(AKA How to proofread your writing without screwing up.)
Good writing is good for business. It shows you’re a pro. It shows you’ve got a brain in your head and are therefore (somewhat) trustworthy. You’re a good investment.
And your brain tries really hard to help you out with all that. But when your brain tries to be smart it can be bad news for your blog.
We all know and hate them. Blame your brain.
Your brain skips letters and words so you can read faster. It also frees the brain up for the more challenging work of processing what you’re reading. It’s efficient. But it makes it really hard to catch misspelled, missed or duplicated words.
Worse still, the more familiar you are with what you’re reading (like, say, a blog post you’ve been working on for more hours than you care to admit), the more your brain will skip.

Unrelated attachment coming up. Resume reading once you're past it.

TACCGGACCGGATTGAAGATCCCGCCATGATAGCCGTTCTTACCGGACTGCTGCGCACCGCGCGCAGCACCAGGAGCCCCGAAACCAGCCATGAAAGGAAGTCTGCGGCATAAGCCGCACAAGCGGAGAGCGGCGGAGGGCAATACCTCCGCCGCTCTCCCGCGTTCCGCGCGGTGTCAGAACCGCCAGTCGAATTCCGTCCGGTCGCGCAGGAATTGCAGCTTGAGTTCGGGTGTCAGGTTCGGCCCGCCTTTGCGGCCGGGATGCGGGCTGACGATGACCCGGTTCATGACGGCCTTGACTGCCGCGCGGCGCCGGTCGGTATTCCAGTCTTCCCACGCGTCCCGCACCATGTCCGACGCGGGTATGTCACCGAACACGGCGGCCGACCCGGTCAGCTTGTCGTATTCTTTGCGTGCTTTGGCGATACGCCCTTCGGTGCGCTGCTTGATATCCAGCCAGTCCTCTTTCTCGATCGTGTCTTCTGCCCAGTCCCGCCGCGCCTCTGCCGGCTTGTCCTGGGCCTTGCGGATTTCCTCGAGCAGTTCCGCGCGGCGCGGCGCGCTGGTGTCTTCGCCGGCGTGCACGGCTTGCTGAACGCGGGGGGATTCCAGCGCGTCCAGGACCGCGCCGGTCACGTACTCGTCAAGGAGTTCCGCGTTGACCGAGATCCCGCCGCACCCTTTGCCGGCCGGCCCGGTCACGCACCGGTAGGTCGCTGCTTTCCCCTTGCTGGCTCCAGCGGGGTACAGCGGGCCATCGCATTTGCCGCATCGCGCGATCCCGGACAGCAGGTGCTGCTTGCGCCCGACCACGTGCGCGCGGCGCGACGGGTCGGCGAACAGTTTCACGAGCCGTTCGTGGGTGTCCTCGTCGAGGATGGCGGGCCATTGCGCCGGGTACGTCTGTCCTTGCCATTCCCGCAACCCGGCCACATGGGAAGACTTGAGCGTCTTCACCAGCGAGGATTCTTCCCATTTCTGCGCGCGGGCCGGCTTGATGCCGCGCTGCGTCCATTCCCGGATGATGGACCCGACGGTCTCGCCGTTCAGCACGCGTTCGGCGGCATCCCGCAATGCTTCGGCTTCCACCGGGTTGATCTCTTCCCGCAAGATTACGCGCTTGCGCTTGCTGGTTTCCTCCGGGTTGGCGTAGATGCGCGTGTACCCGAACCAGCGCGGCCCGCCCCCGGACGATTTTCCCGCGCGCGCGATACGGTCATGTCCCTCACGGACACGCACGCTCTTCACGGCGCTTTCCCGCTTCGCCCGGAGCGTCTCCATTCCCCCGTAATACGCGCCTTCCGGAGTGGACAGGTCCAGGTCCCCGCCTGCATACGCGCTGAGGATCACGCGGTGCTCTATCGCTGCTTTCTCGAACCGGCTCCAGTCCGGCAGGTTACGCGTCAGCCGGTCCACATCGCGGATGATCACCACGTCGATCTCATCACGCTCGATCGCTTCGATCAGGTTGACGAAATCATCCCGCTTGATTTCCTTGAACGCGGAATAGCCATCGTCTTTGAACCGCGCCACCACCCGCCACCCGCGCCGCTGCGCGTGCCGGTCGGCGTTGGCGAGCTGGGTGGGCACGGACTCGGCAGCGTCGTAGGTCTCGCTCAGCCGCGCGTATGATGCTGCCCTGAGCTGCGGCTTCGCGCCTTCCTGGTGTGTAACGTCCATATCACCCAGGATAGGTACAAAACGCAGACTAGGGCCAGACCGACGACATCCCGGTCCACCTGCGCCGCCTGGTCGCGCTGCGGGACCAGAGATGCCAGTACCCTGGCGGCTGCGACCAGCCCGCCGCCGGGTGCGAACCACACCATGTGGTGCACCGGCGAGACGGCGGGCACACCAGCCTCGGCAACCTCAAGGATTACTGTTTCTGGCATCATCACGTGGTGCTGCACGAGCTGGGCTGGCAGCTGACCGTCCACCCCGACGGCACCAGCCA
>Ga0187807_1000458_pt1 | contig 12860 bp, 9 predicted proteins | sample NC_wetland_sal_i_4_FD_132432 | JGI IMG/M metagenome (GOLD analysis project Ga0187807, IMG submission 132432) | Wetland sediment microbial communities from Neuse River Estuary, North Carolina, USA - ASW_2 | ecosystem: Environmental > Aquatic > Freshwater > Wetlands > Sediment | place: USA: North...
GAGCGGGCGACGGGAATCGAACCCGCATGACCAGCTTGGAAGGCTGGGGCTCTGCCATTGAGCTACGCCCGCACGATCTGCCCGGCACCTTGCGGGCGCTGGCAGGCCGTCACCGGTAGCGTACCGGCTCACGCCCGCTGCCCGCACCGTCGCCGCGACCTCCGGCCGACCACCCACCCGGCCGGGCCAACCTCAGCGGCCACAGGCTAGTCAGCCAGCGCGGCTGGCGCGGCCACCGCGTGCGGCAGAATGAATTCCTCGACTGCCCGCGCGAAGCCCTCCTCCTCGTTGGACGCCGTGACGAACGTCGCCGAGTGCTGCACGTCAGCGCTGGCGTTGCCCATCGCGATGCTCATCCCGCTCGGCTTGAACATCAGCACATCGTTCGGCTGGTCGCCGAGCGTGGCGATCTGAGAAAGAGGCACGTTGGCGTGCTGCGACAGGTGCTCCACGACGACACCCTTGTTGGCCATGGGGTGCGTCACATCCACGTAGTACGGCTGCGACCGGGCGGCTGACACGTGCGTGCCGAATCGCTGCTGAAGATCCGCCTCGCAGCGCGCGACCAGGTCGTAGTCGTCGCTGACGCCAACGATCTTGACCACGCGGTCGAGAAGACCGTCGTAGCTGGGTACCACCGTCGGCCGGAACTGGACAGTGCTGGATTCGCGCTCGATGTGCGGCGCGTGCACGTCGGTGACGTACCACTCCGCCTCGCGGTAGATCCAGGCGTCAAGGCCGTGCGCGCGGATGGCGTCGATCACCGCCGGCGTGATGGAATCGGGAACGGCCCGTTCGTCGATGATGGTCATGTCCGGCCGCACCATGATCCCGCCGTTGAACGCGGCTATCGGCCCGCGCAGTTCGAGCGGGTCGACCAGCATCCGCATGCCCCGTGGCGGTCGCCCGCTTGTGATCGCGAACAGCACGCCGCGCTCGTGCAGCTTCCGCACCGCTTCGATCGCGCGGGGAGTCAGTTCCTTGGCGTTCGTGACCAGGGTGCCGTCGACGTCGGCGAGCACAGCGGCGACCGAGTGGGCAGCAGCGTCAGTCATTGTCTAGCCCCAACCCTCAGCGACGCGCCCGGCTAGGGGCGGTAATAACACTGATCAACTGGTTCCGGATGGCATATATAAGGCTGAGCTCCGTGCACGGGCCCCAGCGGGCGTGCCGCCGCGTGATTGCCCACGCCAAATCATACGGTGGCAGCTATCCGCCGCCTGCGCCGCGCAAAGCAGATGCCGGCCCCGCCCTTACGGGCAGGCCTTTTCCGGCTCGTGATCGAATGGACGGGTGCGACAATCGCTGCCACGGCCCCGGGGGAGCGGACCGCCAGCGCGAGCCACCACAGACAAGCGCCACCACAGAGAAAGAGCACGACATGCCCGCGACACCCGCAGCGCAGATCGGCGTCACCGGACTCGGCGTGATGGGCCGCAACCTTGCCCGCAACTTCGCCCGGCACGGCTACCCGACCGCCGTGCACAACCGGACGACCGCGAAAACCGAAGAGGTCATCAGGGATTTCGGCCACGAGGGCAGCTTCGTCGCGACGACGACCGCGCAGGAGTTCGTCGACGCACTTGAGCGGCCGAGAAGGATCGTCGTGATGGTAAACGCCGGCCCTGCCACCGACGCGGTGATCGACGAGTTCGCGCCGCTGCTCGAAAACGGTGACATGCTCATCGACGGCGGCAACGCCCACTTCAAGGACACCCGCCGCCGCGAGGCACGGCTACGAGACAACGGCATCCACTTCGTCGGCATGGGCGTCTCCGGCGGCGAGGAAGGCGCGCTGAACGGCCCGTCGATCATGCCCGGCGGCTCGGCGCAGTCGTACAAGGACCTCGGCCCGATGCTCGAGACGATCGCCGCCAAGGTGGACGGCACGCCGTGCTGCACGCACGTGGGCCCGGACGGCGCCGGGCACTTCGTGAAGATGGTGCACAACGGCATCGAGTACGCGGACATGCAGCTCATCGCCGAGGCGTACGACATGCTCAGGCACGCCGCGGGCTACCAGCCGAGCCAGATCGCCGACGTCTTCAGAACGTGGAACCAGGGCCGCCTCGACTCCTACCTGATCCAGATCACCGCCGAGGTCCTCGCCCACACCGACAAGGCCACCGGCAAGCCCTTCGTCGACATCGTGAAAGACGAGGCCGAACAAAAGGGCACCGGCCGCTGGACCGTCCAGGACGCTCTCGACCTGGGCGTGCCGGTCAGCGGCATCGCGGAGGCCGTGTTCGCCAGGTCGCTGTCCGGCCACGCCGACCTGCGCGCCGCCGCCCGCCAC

You might’ve seen this bad boy circling Facebook:
I cdn'uolt blveiee taht I cluod aulaclty uesdnatnrd what I was
rdanieg: the phaonmneel pweor of the hmuan mind. Aoccdrnig to a
rseearch taem at Cmabrigde Uinervtisy, it deosn't mttaer in waht
oredr the ltteers in a wrod are, the olny iprmoatnt tihng is taht
the frist and lsat ltteer be in the rghit pclae. The rset can be a
taotl mses and you can sitll raed it wouthit a problem. Tihs is
bcuseae the huamn mnid deos not raed ervey lteter by istlef, but
the wrod as a whole. Scuh a cdonition is arpppoiatrely cllaed
Now, apparently there is no such research team at Cambridge University, and typoglycemia is a fad word—not scientifically approved. (Click here for an interesting analysis by a real Cambridge Uni researcher - scroll half way down for the juicy stuff.) But you get the point.
So you defeat your smartness. In the next post, we'll talk about how to do that. Stay tuned!